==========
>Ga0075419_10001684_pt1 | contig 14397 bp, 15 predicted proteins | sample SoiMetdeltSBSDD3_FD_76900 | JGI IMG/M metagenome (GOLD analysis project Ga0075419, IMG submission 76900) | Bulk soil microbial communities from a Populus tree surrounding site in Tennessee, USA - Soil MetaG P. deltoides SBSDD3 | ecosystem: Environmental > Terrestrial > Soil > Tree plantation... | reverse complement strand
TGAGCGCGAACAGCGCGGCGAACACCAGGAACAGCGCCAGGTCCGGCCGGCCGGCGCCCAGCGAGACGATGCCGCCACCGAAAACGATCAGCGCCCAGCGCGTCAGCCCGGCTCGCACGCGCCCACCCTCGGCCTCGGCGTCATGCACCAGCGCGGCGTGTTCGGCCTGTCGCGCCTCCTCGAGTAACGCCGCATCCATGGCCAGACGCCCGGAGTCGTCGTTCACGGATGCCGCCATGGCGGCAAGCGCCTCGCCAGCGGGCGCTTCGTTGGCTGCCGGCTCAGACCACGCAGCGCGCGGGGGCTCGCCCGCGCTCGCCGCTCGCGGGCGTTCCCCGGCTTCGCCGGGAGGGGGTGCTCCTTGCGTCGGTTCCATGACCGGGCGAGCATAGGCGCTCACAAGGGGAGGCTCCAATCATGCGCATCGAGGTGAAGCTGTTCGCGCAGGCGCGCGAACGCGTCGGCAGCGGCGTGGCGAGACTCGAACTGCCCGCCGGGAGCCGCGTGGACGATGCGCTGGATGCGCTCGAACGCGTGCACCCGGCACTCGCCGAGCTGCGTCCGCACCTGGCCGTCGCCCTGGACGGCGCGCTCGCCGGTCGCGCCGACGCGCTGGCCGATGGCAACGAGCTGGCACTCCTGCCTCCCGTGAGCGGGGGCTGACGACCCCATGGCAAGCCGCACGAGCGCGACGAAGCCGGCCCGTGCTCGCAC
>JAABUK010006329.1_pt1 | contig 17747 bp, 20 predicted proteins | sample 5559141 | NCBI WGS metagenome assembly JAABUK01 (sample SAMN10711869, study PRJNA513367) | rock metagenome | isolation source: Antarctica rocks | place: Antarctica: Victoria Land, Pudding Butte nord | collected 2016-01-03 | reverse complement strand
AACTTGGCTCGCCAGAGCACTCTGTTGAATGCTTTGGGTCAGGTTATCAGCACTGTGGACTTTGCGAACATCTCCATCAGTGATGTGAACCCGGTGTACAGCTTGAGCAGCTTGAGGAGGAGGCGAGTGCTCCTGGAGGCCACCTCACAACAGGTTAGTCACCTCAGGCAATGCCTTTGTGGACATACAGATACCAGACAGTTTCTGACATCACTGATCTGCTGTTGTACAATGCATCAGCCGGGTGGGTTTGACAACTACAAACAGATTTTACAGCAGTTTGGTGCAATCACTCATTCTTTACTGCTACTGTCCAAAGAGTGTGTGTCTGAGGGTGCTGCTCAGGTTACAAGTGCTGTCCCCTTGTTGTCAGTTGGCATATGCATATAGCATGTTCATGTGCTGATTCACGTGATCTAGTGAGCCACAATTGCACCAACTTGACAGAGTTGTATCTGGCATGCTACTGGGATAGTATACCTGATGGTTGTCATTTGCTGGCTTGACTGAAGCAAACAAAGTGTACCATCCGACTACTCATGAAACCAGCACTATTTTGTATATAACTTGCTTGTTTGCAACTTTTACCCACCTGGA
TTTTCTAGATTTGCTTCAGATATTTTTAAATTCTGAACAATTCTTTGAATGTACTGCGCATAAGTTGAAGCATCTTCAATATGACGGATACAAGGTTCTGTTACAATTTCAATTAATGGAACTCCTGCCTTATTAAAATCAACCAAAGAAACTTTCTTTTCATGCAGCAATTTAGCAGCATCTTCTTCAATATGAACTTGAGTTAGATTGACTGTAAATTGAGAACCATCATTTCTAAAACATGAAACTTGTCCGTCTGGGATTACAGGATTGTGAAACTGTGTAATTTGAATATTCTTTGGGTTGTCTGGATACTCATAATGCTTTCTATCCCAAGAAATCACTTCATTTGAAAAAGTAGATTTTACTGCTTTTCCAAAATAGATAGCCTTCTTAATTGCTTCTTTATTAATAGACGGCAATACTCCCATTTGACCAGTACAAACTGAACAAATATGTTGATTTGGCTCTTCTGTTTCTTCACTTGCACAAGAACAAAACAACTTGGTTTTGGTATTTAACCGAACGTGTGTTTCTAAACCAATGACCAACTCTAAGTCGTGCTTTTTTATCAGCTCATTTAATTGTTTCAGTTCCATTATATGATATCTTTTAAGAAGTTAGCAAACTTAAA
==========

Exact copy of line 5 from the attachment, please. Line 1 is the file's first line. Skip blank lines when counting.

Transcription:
TTTTCTAGATTTGCTTCAGATATTTTTAAATTCTGAACAATTCTTTGAATGTACTGCGCATAAGTTGAAGCATCTTCAATATGACGGATACAAGGTTCTGTTACAATTTCAATTAATGGAACTCCTGCCTTATTAAAATCAACCAAAGAAACTTTCTTTTCATGCAGCAATTTAGCAGCATCTTCTTCAATATGAACTTGAGTTAGATTGACTGTAAATTGAGAACCATCATTTCTAAAACATGAAACTTGTCCGTCTGGGATTACAGGATTGTGAAACTGTGTAATTTGAATATTCTTTGGGTTGTCTGGATACTCATAATGCTTTCTATCCCAAGAAATCACTTCATTTGAAAAAGTAGATTTTACTGCTTTTCCAAAATAGATAGCCTTCTTAATTGCTTCTTTATTAATAGACGGCAATACTCCCATTTGACCAGTACAAACTGAACAAATATGTTGATTTGGCTCTTCTGTTTCTTCACTTGCACAAGAACAAAACAACTTGGTTTTGGTATTTAACCGAACGTGTGTTTCTAAACCAATGACCAACTCTAAGTCGTGCTTTTTTATCAGCTCATTTAATTGTTTCAGTTCCATTATATGATATCTTTTAAGAAGTTAGCAAACTTAAA